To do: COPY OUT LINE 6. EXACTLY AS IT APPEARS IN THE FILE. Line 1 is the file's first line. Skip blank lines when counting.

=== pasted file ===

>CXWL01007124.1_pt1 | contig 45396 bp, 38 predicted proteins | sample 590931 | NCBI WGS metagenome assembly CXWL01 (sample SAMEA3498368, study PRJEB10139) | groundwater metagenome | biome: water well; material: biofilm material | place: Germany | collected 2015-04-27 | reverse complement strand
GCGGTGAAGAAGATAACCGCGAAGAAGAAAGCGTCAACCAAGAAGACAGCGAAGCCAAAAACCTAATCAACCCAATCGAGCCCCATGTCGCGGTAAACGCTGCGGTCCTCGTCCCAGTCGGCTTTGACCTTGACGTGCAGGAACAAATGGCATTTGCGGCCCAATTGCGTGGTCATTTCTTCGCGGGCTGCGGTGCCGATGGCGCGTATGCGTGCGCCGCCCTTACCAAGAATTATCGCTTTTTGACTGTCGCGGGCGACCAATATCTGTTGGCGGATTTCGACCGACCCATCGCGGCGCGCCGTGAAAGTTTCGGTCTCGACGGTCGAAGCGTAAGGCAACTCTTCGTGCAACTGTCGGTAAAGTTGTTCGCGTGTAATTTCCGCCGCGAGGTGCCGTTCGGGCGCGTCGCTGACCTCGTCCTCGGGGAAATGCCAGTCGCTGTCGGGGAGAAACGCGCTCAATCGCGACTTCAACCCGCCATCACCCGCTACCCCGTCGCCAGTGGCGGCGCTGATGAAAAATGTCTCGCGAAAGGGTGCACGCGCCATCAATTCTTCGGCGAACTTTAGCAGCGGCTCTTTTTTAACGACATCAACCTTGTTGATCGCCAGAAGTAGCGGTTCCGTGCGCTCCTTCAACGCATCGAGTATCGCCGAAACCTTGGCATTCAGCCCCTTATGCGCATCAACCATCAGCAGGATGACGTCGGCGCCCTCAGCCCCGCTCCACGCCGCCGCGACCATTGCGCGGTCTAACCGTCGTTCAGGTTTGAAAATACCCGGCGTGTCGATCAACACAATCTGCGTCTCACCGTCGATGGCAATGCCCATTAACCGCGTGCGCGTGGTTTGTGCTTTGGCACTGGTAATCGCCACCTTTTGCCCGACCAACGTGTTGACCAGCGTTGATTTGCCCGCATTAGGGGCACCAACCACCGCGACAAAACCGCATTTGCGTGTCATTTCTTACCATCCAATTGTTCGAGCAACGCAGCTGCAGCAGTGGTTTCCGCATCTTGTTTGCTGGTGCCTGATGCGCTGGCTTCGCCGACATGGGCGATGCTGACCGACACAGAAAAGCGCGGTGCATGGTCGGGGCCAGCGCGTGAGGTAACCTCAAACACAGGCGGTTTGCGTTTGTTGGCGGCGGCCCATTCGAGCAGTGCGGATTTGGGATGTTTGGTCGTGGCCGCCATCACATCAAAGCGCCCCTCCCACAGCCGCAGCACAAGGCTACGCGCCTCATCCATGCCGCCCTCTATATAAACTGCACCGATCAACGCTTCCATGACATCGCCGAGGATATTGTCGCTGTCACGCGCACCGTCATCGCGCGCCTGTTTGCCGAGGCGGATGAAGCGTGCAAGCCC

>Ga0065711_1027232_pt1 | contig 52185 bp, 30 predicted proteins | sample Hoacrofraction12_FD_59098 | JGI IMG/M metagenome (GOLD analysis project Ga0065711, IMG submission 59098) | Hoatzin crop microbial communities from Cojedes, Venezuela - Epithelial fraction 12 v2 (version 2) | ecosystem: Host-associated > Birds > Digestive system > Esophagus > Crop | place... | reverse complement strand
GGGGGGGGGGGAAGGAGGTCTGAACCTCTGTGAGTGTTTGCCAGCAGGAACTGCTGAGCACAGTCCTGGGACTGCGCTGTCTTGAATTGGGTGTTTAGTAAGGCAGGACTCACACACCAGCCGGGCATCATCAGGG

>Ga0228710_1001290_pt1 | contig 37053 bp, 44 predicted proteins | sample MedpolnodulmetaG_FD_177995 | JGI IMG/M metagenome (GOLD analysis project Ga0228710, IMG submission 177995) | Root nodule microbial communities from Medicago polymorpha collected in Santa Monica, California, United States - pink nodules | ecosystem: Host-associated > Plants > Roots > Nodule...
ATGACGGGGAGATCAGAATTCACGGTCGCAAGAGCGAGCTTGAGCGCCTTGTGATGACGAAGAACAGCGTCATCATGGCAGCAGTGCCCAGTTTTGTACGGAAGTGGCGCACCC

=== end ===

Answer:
ATGACGGGGAGATCAGAATTCACGGTCGCAAGAGCGAGCTTGAGCGCCTTGTGATGACGAAGAACAGCGTCATCATGGCAGCAGTGCCCAGTTTTGTACGGAAGTGGCGCACCC